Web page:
For many mayors across the country, including New York City’s Michael Bloomberg, the recently announced results of the 2010 census were a downer. In a host of cities, the population turned out to be substantially lower than the U.S. Census Bureau had estimated for 2010—in New York’s case, by some 250,000 people. Bloomberg immediately called the decade’s meager 2.1 percent growth, less than one-quarter the national average, an “undercount.” Senator Charles Schumer blamed extraterrestrials, accusing the Census Bureau of “living on another planet.” read more »
The continuing dispersion of international metropolitan areas is illustrated by recently released 2011 Census of India preliminary data for the Mumbai "larger" metropolitan area. The historical core, the "island" district of Mumbai (Inner Mumbai) lost population between 2001 and 2011, while all growth was in suburban areas outside the historic core. read more »
The triumphalism surrounding the slums and megacities frankly disturbs me. It is, of course, right to celebrate the amazing resilience of residents living in these cities’ massive slums. But many of the megacity boosters miss a more important point: that the proliferation of these sorts of communities may not be desirable or even necessary. read more »
Along the pitted elegance of Pho Ngo Quyen, a bustling street in Hanoi, Vietnam, you will, predictably, find uniformed men in Soviet-style uniforms, banners with Communist Party slogans, and grandfatherly pictures of Ho Chi Minh. Yet, capitalism thrives everywhere else in this community — in the tiny food stalls, countless mobile phone stores and clothing shops offering everything from faux European fashion to reduced-price children’s wear, sandals and sneakers. read more »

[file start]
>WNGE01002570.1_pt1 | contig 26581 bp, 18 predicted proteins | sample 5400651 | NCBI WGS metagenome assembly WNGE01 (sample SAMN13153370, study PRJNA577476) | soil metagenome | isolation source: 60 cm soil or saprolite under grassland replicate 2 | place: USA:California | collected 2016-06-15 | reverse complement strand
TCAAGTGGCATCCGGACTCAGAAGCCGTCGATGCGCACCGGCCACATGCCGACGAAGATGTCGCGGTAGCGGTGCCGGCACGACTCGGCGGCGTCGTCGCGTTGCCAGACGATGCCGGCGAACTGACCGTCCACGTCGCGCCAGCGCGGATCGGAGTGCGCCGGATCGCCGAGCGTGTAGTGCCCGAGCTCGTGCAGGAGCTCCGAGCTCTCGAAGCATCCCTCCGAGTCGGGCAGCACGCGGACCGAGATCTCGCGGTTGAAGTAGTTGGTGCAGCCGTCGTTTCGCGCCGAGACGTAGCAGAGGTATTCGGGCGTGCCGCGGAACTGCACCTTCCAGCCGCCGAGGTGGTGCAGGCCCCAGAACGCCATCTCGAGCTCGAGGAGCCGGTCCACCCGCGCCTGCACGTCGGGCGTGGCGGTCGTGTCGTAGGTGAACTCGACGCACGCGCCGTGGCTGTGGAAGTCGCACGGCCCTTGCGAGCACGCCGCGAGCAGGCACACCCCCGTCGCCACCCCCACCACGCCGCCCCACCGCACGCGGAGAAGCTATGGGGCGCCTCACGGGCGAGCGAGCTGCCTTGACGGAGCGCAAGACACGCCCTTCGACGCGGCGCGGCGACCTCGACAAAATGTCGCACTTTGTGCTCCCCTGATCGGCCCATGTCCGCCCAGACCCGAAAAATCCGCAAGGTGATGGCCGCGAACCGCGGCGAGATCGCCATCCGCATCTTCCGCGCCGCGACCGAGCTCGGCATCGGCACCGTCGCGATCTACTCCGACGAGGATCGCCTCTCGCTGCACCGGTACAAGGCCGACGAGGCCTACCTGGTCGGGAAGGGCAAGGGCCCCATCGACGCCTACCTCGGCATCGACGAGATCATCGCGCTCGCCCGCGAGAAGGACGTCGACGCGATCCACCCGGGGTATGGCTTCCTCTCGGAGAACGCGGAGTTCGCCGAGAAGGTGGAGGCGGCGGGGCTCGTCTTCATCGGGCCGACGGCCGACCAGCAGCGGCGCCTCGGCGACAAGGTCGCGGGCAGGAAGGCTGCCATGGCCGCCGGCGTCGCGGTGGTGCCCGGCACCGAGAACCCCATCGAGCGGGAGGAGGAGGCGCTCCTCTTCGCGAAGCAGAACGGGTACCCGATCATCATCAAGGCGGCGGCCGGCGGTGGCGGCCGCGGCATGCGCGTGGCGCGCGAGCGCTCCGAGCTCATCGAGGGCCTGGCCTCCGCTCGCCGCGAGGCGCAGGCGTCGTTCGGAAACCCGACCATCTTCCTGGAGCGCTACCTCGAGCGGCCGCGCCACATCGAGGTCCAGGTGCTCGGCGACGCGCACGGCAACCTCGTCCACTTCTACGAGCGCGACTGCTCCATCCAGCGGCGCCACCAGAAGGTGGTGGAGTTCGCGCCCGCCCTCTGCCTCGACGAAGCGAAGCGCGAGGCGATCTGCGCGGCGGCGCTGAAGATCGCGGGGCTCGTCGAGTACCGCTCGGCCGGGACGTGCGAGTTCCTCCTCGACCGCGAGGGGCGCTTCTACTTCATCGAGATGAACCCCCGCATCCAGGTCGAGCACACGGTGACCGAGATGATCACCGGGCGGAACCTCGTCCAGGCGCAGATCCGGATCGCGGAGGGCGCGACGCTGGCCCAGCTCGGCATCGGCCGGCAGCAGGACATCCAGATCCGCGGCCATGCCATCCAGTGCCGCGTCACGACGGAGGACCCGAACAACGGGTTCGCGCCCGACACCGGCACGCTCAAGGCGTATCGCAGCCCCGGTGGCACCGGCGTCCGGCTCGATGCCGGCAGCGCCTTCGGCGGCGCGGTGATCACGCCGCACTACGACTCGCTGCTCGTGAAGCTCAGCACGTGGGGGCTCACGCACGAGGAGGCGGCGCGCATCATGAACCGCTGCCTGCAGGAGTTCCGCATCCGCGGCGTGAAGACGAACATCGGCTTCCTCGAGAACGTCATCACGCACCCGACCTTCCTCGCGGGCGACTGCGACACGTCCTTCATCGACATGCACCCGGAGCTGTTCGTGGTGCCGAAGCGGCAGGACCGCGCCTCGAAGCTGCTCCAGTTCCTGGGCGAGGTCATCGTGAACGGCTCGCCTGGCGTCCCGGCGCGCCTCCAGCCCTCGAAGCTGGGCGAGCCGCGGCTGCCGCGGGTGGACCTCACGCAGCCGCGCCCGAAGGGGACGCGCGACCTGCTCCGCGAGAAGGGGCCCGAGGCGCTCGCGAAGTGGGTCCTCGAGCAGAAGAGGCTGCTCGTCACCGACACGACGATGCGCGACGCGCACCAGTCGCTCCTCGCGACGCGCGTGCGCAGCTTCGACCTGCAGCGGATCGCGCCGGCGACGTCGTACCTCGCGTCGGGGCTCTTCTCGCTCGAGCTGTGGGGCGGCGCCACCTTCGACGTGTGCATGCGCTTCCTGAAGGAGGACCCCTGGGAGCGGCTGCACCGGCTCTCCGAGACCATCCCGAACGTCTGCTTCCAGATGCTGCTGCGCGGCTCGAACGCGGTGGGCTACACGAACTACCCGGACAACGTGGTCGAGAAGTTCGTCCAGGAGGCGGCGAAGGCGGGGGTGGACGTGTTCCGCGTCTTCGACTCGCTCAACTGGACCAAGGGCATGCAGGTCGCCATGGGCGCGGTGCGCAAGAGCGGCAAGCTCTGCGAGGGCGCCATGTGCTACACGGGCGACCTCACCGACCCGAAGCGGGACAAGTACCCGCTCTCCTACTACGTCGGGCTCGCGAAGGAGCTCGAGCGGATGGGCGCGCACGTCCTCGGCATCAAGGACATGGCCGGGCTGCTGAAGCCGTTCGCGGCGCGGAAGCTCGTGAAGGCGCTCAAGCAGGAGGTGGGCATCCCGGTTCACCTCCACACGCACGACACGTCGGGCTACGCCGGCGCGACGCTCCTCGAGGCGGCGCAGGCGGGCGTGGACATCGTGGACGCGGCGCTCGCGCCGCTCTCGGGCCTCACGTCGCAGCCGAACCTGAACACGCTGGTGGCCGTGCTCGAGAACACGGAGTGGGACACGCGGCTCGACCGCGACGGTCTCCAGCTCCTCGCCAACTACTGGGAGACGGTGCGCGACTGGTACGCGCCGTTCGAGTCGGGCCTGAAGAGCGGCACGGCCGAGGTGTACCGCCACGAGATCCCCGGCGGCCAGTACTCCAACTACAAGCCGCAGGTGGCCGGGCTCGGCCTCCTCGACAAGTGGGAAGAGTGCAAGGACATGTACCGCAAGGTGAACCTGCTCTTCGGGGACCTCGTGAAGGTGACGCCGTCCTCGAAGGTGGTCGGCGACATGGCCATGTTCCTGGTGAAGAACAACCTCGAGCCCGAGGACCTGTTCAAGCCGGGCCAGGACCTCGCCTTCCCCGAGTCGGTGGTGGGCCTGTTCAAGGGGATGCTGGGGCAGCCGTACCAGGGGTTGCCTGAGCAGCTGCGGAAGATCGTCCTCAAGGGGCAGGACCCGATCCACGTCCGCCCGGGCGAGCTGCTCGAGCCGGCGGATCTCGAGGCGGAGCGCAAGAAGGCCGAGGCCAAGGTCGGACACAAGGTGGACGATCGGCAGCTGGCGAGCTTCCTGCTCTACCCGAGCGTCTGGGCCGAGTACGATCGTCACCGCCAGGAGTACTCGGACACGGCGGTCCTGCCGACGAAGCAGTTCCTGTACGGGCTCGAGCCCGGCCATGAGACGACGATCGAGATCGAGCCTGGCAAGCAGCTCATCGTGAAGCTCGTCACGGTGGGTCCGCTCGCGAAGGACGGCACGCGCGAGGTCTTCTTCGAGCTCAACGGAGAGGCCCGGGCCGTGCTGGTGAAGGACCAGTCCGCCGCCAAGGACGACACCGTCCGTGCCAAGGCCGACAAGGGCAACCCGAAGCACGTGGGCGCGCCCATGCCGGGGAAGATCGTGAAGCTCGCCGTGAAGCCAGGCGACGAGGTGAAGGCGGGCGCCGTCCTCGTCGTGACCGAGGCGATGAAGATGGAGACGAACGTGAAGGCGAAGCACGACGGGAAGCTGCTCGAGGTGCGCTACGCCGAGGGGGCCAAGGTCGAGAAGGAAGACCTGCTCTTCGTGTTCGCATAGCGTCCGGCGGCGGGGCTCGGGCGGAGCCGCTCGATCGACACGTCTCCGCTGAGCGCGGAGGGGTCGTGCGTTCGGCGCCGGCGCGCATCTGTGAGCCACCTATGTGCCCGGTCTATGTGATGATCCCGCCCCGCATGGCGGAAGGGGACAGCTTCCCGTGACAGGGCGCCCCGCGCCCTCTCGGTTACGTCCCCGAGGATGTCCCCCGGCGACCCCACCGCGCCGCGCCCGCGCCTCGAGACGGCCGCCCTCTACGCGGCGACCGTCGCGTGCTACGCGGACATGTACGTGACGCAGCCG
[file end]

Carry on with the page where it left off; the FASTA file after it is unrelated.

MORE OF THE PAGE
Some of the best evidence that the tide has not turned against dispersion and suburbanization comes from an unlikely source: New York’s 2010 census results. If dense urbanism works anywhere in America, it does within this greatest of US traditional urban areas. read more »
The most recent estimates for 2010 indicate that Vietnam is no longer among the underdeveloped countries of the world and has moved onto the ranks of middle-income countries. Financial remittances – better known as money being sent back to the home country – have lent a critical hand in accomplishing this major triumph in the country’s formerly depressed economy.
The influx of money by overseas Vietnamese, many of whom fled as political refugees, has dramatically changed the economic landscape of the country in terms of poverty levels and development. read more »
The Census Bureau just finished releasing all of the state redistricting file information from the 2010 Census, giving us a now complete portrait of population change for the entire country. Population growth continued to be heavily concentrated in suburban metropolitan counties while many rural areas, particularly in the Great Plains, continue to shrink. read more »
Nesting in Louisville since 2006, slowly taking its time to form and blossom, Appalatin is six working professionals who haven't quit their day jobs -- two native Kentuckians and four immigrant Kentuckians from Latin America, who do lot of professional-quality music in their spare time.
If one were to introduce Appalatin to the world in one longish sentence, it might be something like this: “Appalatin is sunny, high-spirited, fun music, technically a cross-pollination of Appalachian-Kentucky Hillbilly and various Latin American Sounds (primarily Andes & Coastal Central American) read more »
“The prosperity of our economy and communities is dependent on the political structures and mechanisms used to manage and coordinate our economic systems.”
No politician expecting to be taken seriously would say that today. read more »
Living on the harsh, wind-swept northern Great Plains, North Dakotans lean towards the practical in economic development. Finding themselves sitting on prodigious pools of oil—estimated by the state's Department of Mineral Resources at least 4.3 billion barrels—they are out drilling like mad. And the state is booming. read more »